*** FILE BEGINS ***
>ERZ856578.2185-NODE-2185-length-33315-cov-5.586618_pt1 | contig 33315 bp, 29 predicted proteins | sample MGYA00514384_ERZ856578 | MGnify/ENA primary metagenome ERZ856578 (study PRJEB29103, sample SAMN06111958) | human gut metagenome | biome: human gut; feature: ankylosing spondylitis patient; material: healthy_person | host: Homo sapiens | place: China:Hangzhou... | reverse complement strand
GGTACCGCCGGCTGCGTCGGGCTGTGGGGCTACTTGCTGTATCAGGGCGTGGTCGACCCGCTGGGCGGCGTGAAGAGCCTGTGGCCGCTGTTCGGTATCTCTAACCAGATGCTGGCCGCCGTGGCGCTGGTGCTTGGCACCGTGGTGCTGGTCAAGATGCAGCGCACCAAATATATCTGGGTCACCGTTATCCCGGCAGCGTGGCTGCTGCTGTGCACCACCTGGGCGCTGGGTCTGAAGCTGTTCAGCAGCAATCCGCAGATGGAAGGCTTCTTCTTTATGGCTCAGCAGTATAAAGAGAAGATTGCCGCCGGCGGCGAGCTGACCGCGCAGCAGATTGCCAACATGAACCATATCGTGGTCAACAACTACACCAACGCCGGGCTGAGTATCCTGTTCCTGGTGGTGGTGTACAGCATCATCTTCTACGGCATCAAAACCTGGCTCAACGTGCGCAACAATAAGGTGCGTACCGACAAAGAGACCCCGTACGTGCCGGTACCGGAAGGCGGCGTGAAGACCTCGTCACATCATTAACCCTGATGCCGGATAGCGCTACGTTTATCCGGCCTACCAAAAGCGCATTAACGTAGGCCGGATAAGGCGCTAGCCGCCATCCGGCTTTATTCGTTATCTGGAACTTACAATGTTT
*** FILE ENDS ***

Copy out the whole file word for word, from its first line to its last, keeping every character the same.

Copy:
>ERZ856578.2185-NODE-2185-length-33315-cov-5.586618_pt1 | contig 33315 bp, 29 predicted proteins | sample MGYA00514384_ERZ856578 | MGnify/ENA primary metagenome ERZ856578 (study PRJEB29103, sample SAMN06111958) | human gut metagenome | biome: human gut; feature: ankylosing spondylitis patient; material: healthy_person | host: Homo sapiens | place: China:Hangzhou... | reverse complement strand
GGTACCGCCGGCTGCGTCGGGCTGTGGGGCTACTTGCTGTATCAGGGCGTGGTCGACCCGCTGGGCGGCGTGAAGAGCCTGTGGCCGCTGTTCGGTATCTCTAACCAGATGCTGGCCGCCGTGGCGCTGGTGCTTGGCACCGTGGTGCTGGTCAAGATGCAGCGCACCAAATATATCTGGGTCACCGTTATCCCGGCAGCGTGGCTGCTGCTGTGCACCACCTGGGCGCTGGGTCTGAAGCTGTTCAGCAGCAATCCGCAGATGGAAGGCTTCTTCTTTATGGCTCAGCAGTATAAAGAGAAGATTGCCGCCGGCGGCGAGCTGACCGCGCAGCAGATTGCCAACATGAACCATATCGTGGTCAACAACTACACCAACGCCGGGCTGAGTATCCTGTTCCTGGTGGTGGTGTACAGCATCATCTTCTACGGCATCAAAACCTGGCTCAACGTGCGCAACAATAAGGTGCGTACCGACAAAGAGACCCCGTACGTGCCGGTACCGGAAGGCGGCGTGAAGACCTCGTCACATCATTAACCCTGATGCCGGATAGCGCTACGTTTATCCGGCCTACCAAAAGCGCATTAACGTAGGCCGGATAAGGCGCTAGCCGCCATCCGGCTTTATTCGTTATCTGGAACTTACAATGTTT